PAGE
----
May 21, 2019

May 21, 2019

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May 20, 2019

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California Estate Tax: Gone Today, Here Tomorrow?

California has no estate tax, but that could change in the near future. California State Senator Scott Wiener recently introduced a bill which would impose gift, estate, and generation-skipping transfer tax on transfers during life and at death after December 31, 2020.

California law requires that any law imposing transfer taxes must be approved by the voters. This means that, if the California Legislature approves the California bill, it will be put before the voters at the November 2020 election.

For a time, California imposed a “pick up tax,” which was equal to the credit for state death taxes allowable under federal law; however, federal tax legislation phased this credit out completely in 2005, effectively phasing out any California estate tax. California has not in recent memory, if ever, had a statewide gift or generation-skipping transfer tax.

Under the proposed California bill, like the federal regime, all California transfer taxes will be imposed at a 40% rate. The good news is that the taxpayer will be granted a credit for all transfer taxes paid to the federal government, so there will be no double taxation. The bad news is that, unlike the federal regime where the basic exclusion amount for each type of transfer is $11,400,000 and is adjusted for inflation, the basic exclusion amount for each type of transfer in California will be $3,500,000 and will not be adjusted for inflation. With the federal exclusion rates rising every year, advanced estate planning techniques to minimize such taxes have become something that fewer and fewer people have had to worry about. If the California bill passes, any person who has assets valued in excess of $3,500,000 could be subject to a 40% California transfer tax during life or at death. Moreover, with a full credit for federal transfer taxes, only estates between $3,500,000 and $11,400,000 will be subject to the California tax. Thus, a California resident with an estate of $100,000,000 would pay the same California estate tax as someone with an estate of $11,400,000.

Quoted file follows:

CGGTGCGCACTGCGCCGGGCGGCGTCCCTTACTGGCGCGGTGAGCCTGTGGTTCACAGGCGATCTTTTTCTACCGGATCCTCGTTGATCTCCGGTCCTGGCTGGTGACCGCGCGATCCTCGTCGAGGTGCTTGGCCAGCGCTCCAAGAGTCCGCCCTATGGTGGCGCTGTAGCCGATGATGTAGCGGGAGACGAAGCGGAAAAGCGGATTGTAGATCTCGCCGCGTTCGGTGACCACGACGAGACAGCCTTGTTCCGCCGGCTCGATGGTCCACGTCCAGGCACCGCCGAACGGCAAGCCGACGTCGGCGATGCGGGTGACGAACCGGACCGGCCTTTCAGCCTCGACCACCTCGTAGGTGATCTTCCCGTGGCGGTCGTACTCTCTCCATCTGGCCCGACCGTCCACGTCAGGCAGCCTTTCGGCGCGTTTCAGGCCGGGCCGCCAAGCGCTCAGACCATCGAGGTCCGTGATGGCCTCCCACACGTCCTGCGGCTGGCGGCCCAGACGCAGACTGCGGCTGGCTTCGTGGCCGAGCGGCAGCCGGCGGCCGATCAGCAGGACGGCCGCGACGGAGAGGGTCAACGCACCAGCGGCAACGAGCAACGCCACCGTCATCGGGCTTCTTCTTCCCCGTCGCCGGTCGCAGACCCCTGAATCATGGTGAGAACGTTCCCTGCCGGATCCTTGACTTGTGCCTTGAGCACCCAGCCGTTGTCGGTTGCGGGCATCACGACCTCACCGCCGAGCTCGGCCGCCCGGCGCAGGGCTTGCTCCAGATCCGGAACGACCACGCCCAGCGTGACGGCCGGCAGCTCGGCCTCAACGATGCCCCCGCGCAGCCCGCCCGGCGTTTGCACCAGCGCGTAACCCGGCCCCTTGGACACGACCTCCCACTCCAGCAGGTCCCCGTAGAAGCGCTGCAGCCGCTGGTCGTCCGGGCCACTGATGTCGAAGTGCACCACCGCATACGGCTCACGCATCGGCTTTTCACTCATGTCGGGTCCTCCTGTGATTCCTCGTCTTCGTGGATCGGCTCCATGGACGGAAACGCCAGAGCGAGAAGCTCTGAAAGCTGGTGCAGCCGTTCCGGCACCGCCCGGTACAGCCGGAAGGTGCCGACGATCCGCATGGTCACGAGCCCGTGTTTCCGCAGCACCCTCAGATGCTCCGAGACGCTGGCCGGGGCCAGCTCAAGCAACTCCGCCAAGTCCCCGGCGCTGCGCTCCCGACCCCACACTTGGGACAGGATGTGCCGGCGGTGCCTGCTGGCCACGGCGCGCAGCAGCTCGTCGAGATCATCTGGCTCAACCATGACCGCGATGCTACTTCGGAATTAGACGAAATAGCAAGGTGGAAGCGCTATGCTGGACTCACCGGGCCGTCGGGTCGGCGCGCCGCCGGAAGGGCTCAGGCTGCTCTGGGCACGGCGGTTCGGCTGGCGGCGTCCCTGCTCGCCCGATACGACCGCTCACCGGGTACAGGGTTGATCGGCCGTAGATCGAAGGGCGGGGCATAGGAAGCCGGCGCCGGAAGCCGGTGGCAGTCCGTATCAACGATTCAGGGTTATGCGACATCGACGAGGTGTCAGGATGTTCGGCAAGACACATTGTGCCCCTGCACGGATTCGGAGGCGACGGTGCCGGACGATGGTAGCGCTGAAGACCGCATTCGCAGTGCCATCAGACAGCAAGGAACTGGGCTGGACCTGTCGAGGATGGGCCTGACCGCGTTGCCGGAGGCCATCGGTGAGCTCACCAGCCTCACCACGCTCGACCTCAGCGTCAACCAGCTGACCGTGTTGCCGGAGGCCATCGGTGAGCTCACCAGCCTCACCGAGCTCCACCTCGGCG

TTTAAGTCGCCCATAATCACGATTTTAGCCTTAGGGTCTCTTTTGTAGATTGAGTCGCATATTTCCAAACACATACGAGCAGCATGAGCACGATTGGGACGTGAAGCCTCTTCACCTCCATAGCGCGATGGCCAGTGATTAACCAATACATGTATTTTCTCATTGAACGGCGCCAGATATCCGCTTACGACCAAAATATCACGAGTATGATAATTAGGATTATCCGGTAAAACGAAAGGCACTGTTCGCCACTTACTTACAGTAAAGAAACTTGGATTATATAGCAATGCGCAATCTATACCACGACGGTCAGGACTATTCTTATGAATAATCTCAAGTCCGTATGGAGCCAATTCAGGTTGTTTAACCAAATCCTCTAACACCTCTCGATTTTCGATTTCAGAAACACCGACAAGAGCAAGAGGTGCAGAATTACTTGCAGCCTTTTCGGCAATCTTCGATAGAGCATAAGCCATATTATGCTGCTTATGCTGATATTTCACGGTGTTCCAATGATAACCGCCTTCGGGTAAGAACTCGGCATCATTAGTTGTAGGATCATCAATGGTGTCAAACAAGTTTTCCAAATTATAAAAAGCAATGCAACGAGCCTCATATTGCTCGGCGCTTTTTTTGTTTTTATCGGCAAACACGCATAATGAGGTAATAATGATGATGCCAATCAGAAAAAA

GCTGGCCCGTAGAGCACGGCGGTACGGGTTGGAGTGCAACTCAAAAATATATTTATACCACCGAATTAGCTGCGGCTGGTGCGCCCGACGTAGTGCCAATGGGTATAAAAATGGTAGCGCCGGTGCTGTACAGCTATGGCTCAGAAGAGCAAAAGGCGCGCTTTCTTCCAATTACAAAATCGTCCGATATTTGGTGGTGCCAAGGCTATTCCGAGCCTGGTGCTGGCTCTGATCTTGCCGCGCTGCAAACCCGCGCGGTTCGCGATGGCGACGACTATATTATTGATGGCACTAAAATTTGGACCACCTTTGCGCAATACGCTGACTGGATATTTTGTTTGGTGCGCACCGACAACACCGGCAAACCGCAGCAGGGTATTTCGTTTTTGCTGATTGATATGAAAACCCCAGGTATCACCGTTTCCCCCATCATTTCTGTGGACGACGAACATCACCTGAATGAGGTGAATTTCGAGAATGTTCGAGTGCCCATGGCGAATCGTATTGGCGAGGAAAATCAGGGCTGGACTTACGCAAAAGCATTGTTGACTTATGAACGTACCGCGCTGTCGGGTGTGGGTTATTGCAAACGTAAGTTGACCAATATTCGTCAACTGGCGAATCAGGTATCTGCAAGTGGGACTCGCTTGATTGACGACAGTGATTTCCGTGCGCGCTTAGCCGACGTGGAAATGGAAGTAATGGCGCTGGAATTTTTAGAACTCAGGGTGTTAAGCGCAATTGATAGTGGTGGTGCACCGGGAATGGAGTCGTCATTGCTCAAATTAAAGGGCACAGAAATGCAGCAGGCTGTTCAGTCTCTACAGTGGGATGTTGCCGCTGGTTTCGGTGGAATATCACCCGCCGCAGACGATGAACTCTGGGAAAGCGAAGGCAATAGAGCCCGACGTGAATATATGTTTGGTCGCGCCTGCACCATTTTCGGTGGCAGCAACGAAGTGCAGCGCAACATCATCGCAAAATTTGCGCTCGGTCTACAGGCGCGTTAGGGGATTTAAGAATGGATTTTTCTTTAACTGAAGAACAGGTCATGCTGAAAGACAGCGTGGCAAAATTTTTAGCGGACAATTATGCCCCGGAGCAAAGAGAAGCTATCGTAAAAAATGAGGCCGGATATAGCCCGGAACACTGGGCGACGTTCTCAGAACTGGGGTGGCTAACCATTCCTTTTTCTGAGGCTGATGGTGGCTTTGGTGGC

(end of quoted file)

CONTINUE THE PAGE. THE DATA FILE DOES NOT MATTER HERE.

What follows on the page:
As drafted, the California bill appears to have no marital deduction; however, this is most likely an oversight and should be corrected in future revisions of the California bill. The goal of the California bill is to impose transfer taxes on wealthy Californians equal to what they would have paid prior to the implementation of the increased exemption rates at the end of 2017.  As the marital deduction existed when exemption rates were lower, eliminating the marital deduction at the first death would not be aligned with the purpose of the California bill.

All transfer taxes, interest, and penalties generated by the California bill would fund the proposed Children’s Wealth and Opportunity Building Fund, a separate fund in the State Treasury, which will fund programs to help address socio-economic inequality.

© 2019 Mitchell Silberberg & Knupp LLP

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About this Author

Joyce Feuille, Attorney, MSK, Los Angeles, Tax Planning, Estate Planning
Associate

Joyce Feuille brings a unique perspective to estate planning and trust administration. She has spent her career at premiere accounting firms where she has assisted high net worth individuals with tax planning, estate planning, and compliance. With her expertise in the preparation of partnership, corporate, trust, foundation, individual, and estate and gift tax returns for these clients, she is able to draft a document with a comprehensive awareness of its tax implications.

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